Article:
Dance of the Sleepwalkers: The Dance Marathon Fad

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Popular Press, 1993 - Performing Arts - 215 pages
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The colorful, if bizarre, story of this unusual form of amusement is told here for the first time. Despite the condemnation of vocal critics who regarded this entertainment as unsavory, if not immoral, dance marathons held a peculiar fascination for Americans since they projected traits and values pervasive in America then and now. Dance marathons mirrored the sham side of American culture, its commercialism and opportunism. Operated by paternalistic, often authoritarian, show promoters, dance marathons became for professional and amateur contestants "An Innocent Jail." Two person teams - a female and male - were virtually incarcerated for weeks or months at a time; they were segregated in living quarters, deprived of normal sleep, and required to compete daily in arduous walking and running contests. Spontaneity and freedom were sacrificed for routine and regulation.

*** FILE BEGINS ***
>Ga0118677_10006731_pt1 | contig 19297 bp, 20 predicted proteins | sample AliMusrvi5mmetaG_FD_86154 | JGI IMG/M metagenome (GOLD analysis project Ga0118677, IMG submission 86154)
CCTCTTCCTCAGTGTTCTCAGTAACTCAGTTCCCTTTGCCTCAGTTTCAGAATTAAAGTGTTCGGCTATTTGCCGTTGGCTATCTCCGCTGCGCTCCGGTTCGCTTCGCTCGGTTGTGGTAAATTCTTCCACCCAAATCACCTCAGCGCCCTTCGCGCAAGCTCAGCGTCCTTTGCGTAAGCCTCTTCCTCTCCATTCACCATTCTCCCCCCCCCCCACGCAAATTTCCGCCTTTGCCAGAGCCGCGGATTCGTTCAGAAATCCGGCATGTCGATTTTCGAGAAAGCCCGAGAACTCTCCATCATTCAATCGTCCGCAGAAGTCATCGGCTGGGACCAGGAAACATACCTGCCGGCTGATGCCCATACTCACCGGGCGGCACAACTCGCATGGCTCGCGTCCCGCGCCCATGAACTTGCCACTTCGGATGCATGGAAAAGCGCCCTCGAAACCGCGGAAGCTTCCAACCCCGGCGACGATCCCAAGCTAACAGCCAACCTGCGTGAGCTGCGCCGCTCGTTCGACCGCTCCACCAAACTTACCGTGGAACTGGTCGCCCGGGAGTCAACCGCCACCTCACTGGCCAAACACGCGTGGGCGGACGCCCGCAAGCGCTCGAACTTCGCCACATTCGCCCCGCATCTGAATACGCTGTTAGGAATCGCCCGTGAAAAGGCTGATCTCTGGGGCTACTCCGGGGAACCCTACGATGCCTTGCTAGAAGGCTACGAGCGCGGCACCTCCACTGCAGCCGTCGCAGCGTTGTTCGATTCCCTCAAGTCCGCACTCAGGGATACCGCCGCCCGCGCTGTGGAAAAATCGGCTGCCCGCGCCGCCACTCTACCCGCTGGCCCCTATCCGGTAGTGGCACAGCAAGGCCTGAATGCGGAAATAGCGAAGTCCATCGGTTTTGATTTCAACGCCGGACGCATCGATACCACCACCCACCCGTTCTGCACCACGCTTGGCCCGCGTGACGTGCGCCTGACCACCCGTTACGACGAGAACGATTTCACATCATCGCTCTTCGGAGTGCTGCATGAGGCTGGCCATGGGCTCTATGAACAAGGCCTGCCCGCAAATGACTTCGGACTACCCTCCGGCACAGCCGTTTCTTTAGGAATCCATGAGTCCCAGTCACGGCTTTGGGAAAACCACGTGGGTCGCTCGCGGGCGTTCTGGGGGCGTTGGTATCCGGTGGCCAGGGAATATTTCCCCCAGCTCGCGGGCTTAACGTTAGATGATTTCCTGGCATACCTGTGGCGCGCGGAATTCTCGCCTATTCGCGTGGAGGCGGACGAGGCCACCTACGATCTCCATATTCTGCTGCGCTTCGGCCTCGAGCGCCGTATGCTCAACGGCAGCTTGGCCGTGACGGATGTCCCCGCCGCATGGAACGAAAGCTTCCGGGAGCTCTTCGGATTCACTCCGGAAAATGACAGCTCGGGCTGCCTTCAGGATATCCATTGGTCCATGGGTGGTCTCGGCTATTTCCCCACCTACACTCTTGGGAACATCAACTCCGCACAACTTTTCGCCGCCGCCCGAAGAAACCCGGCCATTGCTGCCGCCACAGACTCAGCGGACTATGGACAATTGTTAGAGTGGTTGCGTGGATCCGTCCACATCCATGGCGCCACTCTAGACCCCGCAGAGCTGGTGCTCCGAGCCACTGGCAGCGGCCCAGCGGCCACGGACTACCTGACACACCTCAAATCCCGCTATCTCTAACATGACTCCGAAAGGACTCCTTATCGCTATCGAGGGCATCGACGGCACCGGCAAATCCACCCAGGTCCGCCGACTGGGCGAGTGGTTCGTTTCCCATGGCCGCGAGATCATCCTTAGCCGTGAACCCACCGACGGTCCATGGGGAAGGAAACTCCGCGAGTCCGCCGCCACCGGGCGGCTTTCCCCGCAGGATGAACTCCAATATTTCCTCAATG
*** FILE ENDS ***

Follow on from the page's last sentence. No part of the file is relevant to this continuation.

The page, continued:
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Contents

Introduction
1
Chapter Three The Walkathons
17
How Long Can They Last?
53
Chapter Six Natural Heat Working Heat
76
The Palace of Wasted Footsteps
121
Chapter Nine Danse Macabre
139
Chapter Eleven Dance of Death
153
Chapter Thirteen The Depressive Thirties
173
The Dance Marathon Craze
189
Notes
203
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